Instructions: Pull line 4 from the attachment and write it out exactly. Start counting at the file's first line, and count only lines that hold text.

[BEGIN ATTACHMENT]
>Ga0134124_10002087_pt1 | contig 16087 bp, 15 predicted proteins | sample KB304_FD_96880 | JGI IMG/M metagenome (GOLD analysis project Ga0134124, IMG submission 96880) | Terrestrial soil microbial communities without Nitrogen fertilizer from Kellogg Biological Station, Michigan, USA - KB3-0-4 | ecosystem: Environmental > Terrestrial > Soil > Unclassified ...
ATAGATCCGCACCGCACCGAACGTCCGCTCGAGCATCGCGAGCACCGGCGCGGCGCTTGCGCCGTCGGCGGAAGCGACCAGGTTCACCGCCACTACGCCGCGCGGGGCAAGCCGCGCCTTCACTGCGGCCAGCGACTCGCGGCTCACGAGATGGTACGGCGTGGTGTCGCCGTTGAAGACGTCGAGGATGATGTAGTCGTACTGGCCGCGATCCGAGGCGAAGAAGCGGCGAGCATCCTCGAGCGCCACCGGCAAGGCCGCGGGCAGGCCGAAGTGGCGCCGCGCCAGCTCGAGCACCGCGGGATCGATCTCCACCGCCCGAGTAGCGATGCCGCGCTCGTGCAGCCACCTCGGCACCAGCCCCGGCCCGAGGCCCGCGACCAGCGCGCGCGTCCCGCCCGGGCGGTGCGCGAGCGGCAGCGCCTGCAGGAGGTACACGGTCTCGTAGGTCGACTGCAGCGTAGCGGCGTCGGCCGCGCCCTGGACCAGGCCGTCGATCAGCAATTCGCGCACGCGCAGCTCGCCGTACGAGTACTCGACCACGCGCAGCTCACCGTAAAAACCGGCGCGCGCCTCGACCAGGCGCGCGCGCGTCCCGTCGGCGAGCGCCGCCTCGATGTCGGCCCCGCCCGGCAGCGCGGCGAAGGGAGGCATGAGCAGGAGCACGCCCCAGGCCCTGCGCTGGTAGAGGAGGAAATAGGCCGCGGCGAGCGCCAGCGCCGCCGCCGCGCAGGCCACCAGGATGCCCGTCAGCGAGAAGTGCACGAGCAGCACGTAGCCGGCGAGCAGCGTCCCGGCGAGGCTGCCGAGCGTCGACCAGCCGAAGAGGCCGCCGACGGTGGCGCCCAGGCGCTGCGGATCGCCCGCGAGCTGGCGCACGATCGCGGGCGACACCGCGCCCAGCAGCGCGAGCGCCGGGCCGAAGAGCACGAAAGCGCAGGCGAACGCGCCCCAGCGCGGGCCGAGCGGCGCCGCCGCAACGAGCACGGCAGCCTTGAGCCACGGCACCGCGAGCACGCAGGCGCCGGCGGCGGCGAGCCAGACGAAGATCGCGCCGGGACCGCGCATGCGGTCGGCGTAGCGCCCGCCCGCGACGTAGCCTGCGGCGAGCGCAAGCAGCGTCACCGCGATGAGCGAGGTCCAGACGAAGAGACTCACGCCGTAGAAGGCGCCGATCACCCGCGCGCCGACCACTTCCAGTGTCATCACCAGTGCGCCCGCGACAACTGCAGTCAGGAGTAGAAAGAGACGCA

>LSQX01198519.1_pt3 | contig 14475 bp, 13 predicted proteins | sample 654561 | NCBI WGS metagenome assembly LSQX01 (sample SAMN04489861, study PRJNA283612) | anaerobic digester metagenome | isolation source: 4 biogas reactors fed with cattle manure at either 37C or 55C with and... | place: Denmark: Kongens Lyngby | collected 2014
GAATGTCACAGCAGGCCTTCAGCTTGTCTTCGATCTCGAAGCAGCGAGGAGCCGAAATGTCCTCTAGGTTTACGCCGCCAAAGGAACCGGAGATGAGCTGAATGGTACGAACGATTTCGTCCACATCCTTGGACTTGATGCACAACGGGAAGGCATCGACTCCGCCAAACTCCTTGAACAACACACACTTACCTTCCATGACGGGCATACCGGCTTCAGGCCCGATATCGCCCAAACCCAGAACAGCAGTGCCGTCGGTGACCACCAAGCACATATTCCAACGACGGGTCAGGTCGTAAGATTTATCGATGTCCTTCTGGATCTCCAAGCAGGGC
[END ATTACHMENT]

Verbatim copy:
GAATGTCACAGCAGGCCTTCAGCTTGTCTTCGATCTCGAAGCAGCGAGGAGCCGAAATGTCCTCTAGGTTTACGCCGCCAAAGGAACCGGAGATGAGCTGAATGGTACGAACGATTTCGTCCACATCCTTGGACTTGATGCACAACGGGAAGGCATCGACTCCGCCAAACTCCTTGAACAACACACACTTACCTTCCATGACGGGCATACCGGCTTCAGGCCCGATATCGCCCAAACCCAGAACAGCAGTGCCGTCGGTGACCACCAAGCACATATTCCAACGACGGGTCAGGTCGTAAGATTTATCGATGTCCTTCTGGATCTCCAAGCAGGGC